BIGGEST SURPRISE, TEAM: Arizona State's run offense. The Sun Devils had not rushed for more than 106 yards against an FBS opponent this season and didn't figure to have much success against a USC defense that not allowed an opponent more than 100 rushing yards. But the Sun Devils got a 70-yard touchdown run on the fourth play of the game and went on to rush for 169 yards and three touchdowns in whipping the Trojans.
BIGGEST DISAPPOINTMENT, TEAM: Oregon State. The reeling Beavers named Sean Mannion the starting quarterback and had star WR James Rodgers and TE Joe Halahuni returning from injuries. Yet, they gave up 211 rushing yards and lost two turnovers in a 27-19 loss to struggling UCLA to remain winless.
BIGGEST SURPRISE, PLAYER: Arizona State RB Cameron Marshall. It was unsure whether Marshall would even play against USC. He had sprained an ankle in last week's loss to Illinois and missed practice Tuesday and Wednesday. Yet, he rushed for a season-high 141 yards and three touchdowns, including a 70-yard burst in a 43-22 win over USC.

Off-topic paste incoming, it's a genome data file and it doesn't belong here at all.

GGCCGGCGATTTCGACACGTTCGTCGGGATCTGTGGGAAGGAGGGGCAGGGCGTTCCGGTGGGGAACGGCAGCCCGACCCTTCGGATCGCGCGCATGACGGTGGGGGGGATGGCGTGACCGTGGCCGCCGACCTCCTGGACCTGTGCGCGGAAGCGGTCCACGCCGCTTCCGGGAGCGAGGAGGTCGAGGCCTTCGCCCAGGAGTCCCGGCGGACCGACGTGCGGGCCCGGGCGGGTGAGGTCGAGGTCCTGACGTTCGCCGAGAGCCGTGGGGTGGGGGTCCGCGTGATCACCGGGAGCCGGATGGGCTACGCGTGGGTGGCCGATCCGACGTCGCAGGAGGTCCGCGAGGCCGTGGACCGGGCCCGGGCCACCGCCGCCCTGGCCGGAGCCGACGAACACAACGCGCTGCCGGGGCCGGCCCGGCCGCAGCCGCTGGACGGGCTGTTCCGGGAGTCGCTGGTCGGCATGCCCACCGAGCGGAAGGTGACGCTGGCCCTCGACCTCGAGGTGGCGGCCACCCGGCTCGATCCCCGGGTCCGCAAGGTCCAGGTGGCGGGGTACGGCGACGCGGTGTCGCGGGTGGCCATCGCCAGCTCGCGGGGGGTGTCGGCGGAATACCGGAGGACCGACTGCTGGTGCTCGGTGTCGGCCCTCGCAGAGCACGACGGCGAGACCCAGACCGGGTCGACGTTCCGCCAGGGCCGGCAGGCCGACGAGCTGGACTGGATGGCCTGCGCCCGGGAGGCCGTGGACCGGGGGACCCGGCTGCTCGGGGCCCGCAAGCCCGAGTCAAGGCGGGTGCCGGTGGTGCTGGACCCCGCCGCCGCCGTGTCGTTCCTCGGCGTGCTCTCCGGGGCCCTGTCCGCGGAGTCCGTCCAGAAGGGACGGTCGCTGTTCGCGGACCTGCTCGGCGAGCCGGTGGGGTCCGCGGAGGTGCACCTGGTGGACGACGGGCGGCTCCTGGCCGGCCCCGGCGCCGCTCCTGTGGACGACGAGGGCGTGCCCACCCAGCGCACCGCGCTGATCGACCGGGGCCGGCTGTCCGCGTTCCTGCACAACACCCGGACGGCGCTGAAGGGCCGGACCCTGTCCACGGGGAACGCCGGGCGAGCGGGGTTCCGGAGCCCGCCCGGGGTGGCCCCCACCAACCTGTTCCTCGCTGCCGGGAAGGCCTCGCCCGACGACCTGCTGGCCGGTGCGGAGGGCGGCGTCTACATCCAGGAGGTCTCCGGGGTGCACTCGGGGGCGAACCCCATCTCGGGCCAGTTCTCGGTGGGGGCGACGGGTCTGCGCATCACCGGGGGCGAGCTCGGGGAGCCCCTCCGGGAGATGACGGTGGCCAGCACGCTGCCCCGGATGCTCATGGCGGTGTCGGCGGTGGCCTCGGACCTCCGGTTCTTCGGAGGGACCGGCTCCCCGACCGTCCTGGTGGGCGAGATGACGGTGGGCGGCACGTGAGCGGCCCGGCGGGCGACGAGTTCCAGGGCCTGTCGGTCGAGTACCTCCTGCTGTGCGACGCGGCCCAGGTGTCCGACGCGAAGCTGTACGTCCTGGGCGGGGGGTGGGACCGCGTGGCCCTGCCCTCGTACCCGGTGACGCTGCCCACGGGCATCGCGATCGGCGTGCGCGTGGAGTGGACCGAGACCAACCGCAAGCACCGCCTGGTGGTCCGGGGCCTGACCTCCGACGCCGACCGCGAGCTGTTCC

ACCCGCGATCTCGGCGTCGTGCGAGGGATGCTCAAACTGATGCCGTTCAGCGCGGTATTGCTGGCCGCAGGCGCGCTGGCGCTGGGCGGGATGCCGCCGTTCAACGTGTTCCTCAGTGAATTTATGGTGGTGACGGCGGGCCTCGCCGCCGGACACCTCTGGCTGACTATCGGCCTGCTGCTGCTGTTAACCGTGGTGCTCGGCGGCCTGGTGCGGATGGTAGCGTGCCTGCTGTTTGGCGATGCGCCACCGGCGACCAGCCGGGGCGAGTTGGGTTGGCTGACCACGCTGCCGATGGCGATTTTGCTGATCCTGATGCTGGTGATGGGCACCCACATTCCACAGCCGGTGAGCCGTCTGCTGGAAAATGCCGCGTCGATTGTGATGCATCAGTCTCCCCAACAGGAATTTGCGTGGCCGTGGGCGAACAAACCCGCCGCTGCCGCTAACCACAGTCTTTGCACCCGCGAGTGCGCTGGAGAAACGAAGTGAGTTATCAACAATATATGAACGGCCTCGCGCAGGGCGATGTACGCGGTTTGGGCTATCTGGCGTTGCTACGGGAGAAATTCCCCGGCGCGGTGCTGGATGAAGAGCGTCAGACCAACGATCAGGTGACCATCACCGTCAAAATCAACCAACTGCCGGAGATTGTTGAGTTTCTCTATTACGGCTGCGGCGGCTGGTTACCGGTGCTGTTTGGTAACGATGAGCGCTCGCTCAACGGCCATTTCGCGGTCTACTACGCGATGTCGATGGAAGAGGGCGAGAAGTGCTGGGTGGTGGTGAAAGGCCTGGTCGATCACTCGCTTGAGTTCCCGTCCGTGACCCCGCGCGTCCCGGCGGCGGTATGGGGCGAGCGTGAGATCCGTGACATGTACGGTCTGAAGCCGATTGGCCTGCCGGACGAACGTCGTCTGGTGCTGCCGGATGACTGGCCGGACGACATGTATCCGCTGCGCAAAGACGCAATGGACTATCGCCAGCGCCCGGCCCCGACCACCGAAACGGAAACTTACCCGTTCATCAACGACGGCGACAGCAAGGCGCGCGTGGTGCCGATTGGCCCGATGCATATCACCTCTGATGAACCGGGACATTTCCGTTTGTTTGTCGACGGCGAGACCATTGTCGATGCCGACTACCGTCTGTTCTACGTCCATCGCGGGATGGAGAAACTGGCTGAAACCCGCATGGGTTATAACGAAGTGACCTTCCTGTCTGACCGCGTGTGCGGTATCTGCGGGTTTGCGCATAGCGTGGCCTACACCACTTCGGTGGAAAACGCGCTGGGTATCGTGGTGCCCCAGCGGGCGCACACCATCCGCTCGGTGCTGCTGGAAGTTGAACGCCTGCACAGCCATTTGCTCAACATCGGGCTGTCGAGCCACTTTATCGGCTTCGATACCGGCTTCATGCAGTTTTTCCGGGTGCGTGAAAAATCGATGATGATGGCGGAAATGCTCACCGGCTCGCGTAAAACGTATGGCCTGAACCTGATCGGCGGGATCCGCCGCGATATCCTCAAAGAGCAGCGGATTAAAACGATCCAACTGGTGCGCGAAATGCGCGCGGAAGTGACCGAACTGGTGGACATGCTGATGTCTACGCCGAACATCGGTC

BIGGEST DISAPPOINTMENT, PLAYER: USC QB Matt Barkley. He has had a good season and was coming off a five-touchdown performance against Syracuse. But Barkley struggled in a loss to Arizona State. He passed for a season-low 227 yards and threw two interceptions - one that killed a USC drive deep in Arizona State territory and another that was returned for a touchdown. He also lost a fumble.
BIGGEST SURPRISE, TEAM: South Carolina's defense. Despite a 3-0 start, the unit had been mediocre this season. But a visit from Vanderbilt helped. Vandy also went into the game 3-0, and there was talk that the Commodores actually could play a role in this season's SEC East race. Uhh ... no. South Carolina's offense didn't do much, but it didn't have to, as the Gamecocks' defense allowed just 77 total yards in a dominating performance. The defense also scored on a fumble recovery in the 21-3 victory.